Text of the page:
Today, Benjamin takes up a spirited memoir.
Mike Levy’s autobiographical work recounts his experiences as a Peace Corps volunteer in central China from 2005 to 2007. Levy’s engaging writing and wonderful adventures make the book a quick and entertaining read. His tale is amusing, disturbing, heartwarming, and revealing.
Few Americans know much about most of China. What we generally learn is through the Western media and about urban areas. China has large, modern, cosmopolitan cities that make the news as they grow in economic strength, population, and international importance. The majority of the country, however, is rural and less advanced. This is where Levy lives for two years. After a two month crash course in Chinese, the author is shipped off to teach English at the local university in the city of Guiyang. There this Jewish boy from America learns how the other billion Chinese live their lives. During his time in China, Levy plays on a basketball team, teaches English to undergraduate students, leads a graduate seminar on classic American literature, befriends a local peasant family, and, through no fault of his own, becomes the Ann Landers of Guiyang.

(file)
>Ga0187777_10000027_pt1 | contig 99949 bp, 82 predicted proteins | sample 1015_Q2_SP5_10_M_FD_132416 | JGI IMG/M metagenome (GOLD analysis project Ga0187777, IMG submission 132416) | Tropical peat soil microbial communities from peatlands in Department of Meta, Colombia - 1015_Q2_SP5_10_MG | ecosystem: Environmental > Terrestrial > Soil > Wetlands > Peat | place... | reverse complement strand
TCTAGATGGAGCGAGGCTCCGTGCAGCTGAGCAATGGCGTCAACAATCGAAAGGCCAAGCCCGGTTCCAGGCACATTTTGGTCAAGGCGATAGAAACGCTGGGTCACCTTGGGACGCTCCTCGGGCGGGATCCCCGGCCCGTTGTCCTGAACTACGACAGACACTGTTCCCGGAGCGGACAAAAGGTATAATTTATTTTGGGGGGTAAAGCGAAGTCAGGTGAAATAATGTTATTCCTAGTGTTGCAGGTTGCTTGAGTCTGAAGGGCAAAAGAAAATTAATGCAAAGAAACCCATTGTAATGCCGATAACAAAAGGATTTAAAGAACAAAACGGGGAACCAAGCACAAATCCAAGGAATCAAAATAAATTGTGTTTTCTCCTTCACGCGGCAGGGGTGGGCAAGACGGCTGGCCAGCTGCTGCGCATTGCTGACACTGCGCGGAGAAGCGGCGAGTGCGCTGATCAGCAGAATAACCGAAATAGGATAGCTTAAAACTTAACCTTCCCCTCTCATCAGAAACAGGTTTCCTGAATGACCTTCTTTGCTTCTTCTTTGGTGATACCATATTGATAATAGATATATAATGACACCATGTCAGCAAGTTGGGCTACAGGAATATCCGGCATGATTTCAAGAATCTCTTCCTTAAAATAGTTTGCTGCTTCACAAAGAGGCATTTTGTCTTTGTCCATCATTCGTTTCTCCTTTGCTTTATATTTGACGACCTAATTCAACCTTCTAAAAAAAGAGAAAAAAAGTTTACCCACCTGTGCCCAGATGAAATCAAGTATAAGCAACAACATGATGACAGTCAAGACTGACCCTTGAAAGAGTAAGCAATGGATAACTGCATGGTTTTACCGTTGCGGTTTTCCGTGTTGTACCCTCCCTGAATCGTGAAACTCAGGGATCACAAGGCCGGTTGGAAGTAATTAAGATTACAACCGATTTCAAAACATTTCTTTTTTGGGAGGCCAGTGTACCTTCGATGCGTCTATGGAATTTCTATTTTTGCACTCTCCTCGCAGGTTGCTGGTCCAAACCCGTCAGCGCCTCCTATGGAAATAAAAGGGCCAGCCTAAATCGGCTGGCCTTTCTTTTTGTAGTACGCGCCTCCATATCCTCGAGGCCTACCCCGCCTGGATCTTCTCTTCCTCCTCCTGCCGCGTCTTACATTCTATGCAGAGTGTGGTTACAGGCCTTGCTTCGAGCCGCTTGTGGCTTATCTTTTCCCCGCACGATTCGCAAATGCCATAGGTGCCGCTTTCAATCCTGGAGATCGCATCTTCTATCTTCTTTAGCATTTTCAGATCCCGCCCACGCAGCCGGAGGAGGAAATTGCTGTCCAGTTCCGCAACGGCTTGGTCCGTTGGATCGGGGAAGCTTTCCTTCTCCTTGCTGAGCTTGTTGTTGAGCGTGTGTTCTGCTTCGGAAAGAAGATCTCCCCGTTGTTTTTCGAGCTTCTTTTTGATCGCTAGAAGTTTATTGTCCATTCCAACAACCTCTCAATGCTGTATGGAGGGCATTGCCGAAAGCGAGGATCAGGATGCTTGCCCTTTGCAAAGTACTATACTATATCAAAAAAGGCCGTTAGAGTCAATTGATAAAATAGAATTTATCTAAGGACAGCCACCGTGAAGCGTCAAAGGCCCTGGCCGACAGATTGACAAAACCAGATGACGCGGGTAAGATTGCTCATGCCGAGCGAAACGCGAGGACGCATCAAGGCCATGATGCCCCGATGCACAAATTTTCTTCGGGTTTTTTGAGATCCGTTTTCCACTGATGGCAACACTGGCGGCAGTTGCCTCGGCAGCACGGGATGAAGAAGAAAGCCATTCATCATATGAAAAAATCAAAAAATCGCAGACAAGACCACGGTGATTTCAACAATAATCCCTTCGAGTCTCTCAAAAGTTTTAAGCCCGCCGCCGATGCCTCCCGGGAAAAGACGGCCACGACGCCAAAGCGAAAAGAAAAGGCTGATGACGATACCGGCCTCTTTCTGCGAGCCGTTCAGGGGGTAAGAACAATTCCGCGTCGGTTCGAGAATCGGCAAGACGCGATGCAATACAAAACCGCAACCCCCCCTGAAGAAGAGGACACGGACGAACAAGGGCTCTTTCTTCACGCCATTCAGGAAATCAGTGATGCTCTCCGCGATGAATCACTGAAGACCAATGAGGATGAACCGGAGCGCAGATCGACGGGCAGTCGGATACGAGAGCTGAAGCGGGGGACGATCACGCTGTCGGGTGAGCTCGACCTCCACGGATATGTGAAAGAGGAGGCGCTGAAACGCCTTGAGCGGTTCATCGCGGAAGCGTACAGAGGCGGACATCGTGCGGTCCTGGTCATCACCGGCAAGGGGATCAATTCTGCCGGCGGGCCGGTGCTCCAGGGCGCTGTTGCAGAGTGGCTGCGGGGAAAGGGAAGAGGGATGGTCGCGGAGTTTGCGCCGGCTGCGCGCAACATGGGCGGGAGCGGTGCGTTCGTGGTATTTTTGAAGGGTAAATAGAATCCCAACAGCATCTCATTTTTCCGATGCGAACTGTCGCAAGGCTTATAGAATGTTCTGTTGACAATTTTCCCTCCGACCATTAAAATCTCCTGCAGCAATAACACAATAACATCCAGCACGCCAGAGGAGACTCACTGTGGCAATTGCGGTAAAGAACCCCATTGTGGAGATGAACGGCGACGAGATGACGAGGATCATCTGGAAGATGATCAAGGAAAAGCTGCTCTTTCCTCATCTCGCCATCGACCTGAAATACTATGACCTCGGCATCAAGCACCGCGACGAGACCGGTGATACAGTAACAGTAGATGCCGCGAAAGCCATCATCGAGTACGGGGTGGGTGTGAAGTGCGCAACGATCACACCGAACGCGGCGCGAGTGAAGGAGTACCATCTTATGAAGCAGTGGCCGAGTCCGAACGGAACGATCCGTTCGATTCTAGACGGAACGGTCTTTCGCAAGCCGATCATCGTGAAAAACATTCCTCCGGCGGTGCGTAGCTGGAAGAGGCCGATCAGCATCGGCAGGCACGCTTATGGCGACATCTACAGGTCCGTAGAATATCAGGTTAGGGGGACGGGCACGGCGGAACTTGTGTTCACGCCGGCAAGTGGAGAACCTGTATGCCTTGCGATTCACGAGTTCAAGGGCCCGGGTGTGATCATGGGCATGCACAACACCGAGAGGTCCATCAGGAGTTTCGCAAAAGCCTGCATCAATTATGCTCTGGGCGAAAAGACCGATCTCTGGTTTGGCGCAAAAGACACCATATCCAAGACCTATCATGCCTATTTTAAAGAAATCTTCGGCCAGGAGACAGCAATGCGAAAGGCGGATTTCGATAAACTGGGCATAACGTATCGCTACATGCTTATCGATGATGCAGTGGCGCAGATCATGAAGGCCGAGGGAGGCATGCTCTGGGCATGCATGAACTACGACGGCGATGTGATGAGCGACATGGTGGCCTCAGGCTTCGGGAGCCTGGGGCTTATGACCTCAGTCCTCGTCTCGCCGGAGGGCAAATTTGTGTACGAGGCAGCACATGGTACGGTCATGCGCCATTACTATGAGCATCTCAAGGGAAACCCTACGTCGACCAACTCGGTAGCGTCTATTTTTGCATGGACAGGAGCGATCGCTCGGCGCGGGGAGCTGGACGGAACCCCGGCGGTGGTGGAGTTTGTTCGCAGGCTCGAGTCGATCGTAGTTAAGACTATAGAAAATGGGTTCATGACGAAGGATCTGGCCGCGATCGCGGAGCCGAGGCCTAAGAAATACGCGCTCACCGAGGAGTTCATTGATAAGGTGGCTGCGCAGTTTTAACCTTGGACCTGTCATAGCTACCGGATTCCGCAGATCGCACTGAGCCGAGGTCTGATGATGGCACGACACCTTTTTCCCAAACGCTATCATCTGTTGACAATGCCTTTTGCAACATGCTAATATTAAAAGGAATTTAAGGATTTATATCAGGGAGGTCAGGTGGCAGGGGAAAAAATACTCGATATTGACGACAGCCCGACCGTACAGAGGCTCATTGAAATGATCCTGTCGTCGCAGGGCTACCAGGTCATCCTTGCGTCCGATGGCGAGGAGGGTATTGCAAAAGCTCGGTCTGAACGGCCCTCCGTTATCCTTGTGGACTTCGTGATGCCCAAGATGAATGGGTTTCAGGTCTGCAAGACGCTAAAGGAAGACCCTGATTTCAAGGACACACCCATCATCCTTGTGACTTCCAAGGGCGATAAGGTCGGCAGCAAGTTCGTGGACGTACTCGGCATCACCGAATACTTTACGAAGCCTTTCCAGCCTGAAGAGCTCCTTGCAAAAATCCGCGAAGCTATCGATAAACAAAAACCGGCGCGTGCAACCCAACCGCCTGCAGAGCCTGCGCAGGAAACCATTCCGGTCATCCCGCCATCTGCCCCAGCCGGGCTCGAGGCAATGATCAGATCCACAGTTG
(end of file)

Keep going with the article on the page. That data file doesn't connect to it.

As probably the only Jew anyone in Guiyang has ever met, Levy is instantly the full-blown expert on his religion. His social status is raised by the fact that Marx and Einstein were Jewish. Soon his expertise extends far beyond Judaism, as he is asked for input on buying real estate, dating, celebrating Christmas and any topic the people surrounding him feel he has experience with because he is an American. Mike Levy manages to take nearly everything in stride, from squat toilets to uncompromising prejudice. As an outsider he is frequently viewed as a rich information source. At the same time, when his knowledge or advice contradicts what his Chinese friends must believe, Levy finds his opinion dismissed. Levy encounters traditions that include superstition, dedication to communist dogma, acceptance of government propaganda, the desire for a better life, and a resignation to make do with less. He sees both the genuine humanity of the people and their extraordinary contradictions.
Before the end of the book Levy admits he has gone native. He no longer wonders what he is eating. He accepts that often contest winners are predetermined based on their position in the community, not on merit. While he does not always like what he sees, he accepts that people do the best they can with what they have and that is simply how life is for the people of Guiyang.
Kosher Chinese is a wonderful story of exploration, discovery, adventure, and friendship. Fun to read, the book illustrates a part of China that is not frequently seen, yet clearly exists. Anyone interested in learning more about the Chinese people through the humorous and lighthearted writings of a good-natured Peace Corps volunteer will certainly enjoy this memoir.
Check the WRL catalog for Kosher Chinese